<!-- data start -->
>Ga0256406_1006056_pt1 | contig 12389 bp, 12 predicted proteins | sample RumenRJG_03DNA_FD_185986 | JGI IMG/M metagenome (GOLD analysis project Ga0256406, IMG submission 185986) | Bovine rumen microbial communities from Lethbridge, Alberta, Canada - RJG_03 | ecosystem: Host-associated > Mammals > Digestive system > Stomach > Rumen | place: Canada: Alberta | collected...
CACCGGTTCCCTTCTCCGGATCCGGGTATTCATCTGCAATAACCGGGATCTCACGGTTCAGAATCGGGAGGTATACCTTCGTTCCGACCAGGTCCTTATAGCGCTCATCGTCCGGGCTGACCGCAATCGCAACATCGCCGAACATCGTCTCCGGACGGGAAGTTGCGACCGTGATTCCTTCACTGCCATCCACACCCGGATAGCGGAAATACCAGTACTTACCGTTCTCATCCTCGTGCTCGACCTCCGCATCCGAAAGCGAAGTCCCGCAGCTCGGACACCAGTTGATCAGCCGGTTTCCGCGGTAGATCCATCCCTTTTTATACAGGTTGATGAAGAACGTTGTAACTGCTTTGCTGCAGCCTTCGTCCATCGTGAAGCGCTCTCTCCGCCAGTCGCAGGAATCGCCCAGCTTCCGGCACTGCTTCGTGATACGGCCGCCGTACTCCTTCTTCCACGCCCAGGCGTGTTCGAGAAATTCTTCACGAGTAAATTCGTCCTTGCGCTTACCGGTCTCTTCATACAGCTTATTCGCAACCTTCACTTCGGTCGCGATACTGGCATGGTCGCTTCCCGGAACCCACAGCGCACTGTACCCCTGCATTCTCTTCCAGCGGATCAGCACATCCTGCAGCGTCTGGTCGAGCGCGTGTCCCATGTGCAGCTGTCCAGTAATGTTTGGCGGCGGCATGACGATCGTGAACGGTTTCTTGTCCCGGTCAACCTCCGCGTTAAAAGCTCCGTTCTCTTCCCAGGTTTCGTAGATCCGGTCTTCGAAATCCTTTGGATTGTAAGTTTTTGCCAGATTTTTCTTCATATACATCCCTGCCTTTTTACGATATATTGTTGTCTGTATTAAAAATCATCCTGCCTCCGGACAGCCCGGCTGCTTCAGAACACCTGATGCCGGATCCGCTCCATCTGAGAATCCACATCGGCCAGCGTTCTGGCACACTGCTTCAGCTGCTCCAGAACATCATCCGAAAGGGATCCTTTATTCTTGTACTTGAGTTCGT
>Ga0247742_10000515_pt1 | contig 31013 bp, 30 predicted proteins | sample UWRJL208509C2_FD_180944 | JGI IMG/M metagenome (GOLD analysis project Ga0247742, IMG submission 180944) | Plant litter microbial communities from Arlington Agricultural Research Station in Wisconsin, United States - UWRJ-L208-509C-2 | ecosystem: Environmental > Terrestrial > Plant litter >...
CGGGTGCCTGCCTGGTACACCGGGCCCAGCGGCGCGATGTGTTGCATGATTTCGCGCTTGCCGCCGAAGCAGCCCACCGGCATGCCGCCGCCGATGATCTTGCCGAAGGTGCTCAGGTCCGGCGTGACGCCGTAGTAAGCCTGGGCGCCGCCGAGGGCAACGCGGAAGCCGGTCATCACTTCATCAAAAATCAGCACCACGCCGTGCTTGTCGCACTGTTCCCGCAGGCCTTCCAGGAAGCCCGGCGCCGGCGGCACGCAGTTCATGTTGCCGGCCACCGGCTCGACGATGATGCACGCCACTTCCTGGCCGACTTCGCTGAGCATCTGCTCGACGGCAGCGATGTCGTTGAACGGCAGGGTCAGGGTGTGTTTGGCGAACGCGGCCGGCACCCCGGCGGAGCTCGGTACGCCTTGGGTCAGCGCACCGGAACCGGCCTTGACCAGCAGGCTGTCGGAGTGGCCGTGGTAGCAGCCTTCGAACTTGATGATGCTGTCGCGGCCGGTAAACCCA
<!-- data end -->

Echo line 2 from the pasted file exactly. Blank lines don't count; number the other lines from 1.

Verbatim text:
CACCGGTTCCCTTCTCCGGATCCGGGTATTCATCTGCAATAACCGGGATCTCACGGTTCAGAATCGGGAGGTATACCTTCGTTCCGACCAGGTCCTTATAGCGCTCATCGTCCGGGCTGACCGCAATCGCAACATCGCCGAACATCGTCTCCGGACGGGAAGTTGCGACCGTGATTCCTTCACTGCCATCCACACCCGGATAGCGGAAATACCAGTACTTACCGTTCTCATCCTCGTGCTCGACCTCCGCATCCGAAAGCGAAGTCCCGCAGCTCGGACACCAGTTGATCAGCCGGTTTCCGCGGTAGATCCATCCCTTTTTATACAGGTTGATGAAGAACGTTGTAACTGCTTTGCTGCAGCCTTCGTCCATCGTGAAGCGCTCTCTCCGCCAGTCGCAGGAATCGCCCAGCTTCCGGCACTGCTTCGTGATACGGCCGCCGTACTCCTTCTTCCACGCCCAGGCGTGTTCGAGAAATTCTTCACGAGTAAATTCGTCCTTGCGCTTACCGGTCTCTTCATACAGCTTATTCGCAACCTTCACTTCGGTCGCGATACTGGCATGGTCGCTTCCCGGAACCCACAGCGCACTGTACCCCTGCATTCTCTTCCAGCGGATCAGCACATCCTGCAGCGTCTGGTCGAGCGCGTGTCCCATGTGCAGCTGTCCAGTAATGTTTGGCGGCGGCATGACGATCGTGAACGGTTTCTTGTCCCGGTCAACCTCCGCGTTAAAAGCTCCGTTCTCTTCCCAGGTTTCGTAGATCCGGTCTTCGAAATCCTTTGGATTGTAAGTTTTTGCCAGATTTTTCTTCATATACATCCCTGCCTTTTTACGATATATTGTTGTCTGTATTAAAAATCATCCTGCCTCCGGACAGCCCGGCTGCTTCAGAACACCTGATGCCGGATCCGCTCCATCTGAGAATCCACATCGGCCAGCGTTCTGGCACACTGCTTCAGCTGCTCCAGAACATCATCCGAAAGGGATCCTTTATTCTTGTACTTGAGTTCGT